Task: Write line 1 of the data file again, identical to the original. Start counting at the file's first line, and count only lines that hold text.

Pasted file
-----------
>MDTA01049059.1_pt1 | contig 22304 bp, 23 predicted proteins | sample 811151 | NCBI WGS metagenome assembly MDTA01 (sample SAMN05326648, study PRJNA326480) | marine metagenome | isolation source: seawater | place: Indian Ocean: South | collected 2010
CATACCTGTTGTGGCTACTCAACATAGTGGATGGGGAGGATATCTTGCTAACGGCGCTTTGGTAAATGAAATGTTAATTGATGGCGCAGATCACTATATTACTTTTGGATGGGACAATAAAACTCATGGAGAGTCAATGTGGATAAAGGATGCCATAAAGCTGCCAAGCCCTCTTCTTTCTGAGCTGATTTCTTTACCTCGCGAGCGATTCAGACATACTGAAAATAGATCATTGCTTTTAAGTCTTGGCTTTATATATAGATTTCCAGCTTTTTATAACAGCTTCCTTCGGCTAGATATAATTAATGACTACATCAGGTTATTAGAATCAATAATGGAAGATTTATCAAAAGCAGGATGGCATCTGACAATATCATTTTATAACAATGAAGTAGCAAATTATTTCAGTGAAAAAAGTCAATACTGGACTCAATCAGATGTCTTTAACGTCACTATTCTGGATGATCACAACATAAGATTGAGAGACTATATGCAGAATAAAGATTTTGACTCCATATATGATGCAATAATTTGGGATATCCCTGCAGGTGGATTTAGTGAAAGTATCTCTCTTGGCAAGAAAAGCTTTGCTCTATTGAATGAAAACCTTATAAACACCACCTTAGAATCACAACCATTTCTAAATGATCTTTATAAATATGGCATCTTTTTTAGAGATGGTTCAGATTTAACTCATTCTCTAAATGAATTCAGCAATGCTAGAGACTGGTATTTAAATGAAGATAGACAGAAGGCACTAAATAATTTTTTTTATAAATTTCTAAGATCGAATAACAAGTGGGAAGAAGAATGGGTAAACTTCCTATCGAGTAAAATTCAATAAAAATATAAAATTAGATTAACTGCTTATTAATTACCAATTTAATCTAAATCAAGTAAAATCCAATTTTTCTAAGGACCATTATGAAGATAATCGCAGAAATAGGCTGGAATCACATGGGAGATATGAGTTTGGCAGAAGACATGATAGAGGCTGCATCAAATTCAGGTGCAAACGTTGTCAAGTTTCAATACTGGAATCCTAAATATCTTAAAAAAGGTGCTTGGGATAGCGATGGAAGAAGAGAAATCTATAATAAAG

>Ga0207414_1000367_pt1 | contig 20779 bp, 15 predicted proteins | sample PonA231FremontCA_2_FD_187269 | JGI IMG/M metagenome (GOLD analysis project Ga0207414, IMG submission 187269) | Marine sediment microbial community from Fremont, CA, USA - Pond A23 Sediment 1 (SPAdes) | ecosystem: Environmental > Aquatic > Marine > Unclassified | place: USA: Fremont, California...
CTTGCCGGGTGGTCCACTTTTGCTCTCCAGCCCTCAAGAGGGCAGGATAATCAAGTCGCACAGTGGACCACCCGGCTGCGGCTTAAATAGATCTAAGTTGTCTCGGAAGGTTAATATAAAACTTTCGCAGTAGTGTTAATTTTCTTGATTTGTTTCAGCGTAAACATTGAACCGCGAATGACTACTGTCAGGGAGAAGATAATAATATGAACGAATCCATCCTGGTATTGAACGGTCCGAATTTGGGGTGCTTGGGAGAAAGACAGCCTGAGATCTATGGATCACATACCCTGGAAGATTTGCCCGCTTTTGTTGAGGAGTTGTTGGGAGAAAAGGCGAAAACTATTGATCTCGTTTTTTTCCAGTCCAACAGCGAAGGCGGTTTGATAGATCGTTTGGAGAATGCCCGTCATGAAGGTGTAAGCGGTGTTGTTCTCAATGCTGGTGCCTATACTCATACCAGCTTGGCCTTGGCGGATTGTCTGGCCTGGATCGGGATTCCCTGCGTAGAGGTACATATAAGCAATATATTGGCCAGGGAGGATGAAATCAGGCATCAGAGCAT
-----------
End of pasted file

>MDTA01049059.1_pt1 | contig 22304 bp, 23 predicted proteins | sample 811151 | NCBI WGS metagenome assembly MDTA01 (sample SAMN05326648, study PRJNA326480) | marine metagenome | isolation source: seawater | place: Indian Ocean: South | collected 2010